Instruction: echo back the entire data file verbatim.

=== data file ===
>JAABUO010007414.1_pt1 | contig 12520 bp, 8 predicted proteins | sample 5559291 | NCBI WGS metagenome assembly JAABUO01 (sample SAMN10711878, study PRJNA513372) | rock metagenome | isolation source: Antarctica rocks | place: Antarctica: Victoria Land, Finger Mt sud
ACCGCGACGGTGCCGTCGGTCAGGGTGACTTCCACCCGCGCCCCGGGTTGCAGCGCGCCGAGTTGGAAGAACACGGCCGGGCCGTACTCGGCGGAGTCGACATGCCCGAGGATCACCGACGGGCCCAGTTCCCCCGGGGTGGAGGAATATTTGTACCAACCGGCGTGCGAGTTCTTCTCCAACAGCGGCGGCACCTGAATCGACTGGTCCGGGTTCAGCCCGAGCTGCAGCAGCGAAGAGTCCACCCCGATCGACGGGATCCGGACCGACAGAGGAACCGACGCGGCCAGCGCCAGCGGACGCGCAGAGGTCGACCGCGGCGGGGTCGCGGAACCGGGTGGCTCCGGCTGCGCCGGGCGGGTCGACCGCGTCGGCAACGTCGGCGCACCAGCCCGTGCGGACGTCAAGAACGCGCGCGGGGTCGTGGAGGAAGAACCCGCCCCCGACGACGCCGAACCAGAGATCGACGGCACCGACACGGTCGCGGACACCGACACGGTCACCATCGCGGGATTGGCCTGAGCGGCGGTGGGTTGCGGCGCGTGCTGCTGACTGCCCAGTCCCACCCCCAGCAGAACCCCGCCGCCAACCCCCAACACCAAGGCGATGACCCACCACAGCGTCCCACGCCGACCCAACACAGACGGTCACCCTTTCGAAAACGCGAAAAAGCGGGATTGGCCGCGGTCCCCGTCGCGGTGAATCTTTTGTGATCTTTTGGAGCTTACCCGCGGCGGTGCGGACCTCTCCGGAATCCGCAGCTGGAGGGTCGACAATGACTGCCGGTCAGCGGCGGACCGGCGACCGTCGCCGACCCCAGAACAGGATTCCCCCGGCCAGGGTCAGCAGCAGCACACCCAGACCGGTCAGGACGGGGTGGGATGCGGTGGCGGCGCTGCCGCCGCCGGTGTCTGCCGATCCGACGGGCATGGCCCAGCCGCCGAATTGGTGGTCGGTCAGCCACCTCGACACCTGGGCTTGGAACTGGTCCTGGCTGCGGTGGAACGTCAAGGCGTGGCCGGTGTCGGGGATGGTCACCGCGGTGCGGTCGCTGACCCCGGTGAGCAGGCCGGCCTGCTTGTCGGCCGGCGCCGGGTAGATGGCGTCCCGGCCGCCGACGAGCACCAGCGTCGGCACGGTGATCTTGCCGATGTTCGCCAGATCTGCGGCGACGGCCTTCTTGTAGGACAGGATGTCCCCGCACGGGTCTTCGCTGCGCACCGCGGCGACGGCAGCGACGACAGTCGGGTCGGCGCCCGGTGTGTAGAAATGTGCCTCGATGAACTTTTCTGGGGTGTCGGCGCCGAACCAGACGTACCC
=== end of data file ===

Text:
>JAABUO010007414.1_pt1 | contig 12520 bp, 8 predicted proteins | sample 5559291 | NCBI WGS metagenome assembly JAABUO01 (sample SAMN10711878, study PRJNA513372) | rock metagenome | isolation source: Antarctica rocks | place: Antarctica: Victoria Land, Finger Mt sud
ACCGCGACGGTGCCGTCGGTCAGGGTGACTTCCACCCGCGCCCCGGGTTGCAGCGCGCCGAGTTGGAAGAACACGGCCGGGCCGTACTCGGCGGAGTCGACATGCCCGAGGATCACCGACGGGCCCAGTTCCCCCGGGGTGGAGGAATATTTGTACCAACCGGCGTGCGAGTTCTTCTCCAACAGCGGCGGCACCTGAATCGACTGGTCCGGGTTCAGCCCGAGCTGCAGCAGCGAAGAGTCCACCCCGATCGACGGGATCCGGACCGACAGAGGAACCGACGCGGCCAGCGCCAGCGGACGCGCAGAGGTCGACCGCGGCGGGGTCGCGGAACCGGGTGGCTCCGGCTGCGCCGGGCGGGTCGACCGCGTCGGCAACGTCGGCGCACCAGCCCGTGCGGACGTCAAGAACGCGCGCGGGGTCGTGGAGGAAGAACCCGCCCCCGACGACGCCGAACCAGAGATCGACGGCACCGACACGGTCGCGGACACCGACACGGTCACCATCGCGGGATTGGCCTGAGCGGCGGTGGGTTGCGGCGCGTGCTGCTGACTGCCCAGTCCCACCCCCAGCAGAACCCCGCCGCCAACCCCCAACACCAAGGCGATGACCCACCACAGCGTCCCACGCCGACCCAACACAGACGGTCACCCTTTCGAAAACGCGAAAAAGCGGGATTGGCCGCGGTCCCCGTCGCGGTGAATCTTTTGTGATCTTTTGGAGCTTACCCGCGGCGGTGCGGACCTCTCCGGAATCCGCAGCTGGAGGGTCGACAATGACTGCCGGTCAGCGGCGGACCGGCGACCGTCGCCGACCCCAGAACAGGATTCCCCCGGCCAGGGTCAGCAGCAGCACACCCAGACCGGTCAGGACGGGGTGGGATGCGGTGGCGGCGCTGCCGCCGCCGGTGTCTGCCGATCCGACGGGCATGGCCCAGCCGCCGAATTGGTGGTCGGTCAGCCACCTCGACACCTGGGCTTGGAACTGGTCCTGGCTGCGGTGGAACGTCAAGGCGTGGCCGGTGTCGGGGATGGTCACCGCGGTGCGGTCGCTGACCCCGGTGAGCAGGCCGGCCTGCTTGTCGGCCGGCGCCGGGTAGATGGCGTCCCGGCCGCCGACGAGCACCAGCGTCGGCACGGTGATCTTGCCGATGTTCGCCAGATCTGCGGCGACGGCCTTCTTGTAGGACAGGATGTCCCCGCACGGGTCTTCGCTGCGCACCGCGGCGACGGCAGCGACGACAGTCGGGTCGGCGCCCGGTGTGTAGAAATGTGCCTCGATGAACTTTTCTGGGGTGTCGGCGCCGAACCAGACGTACCC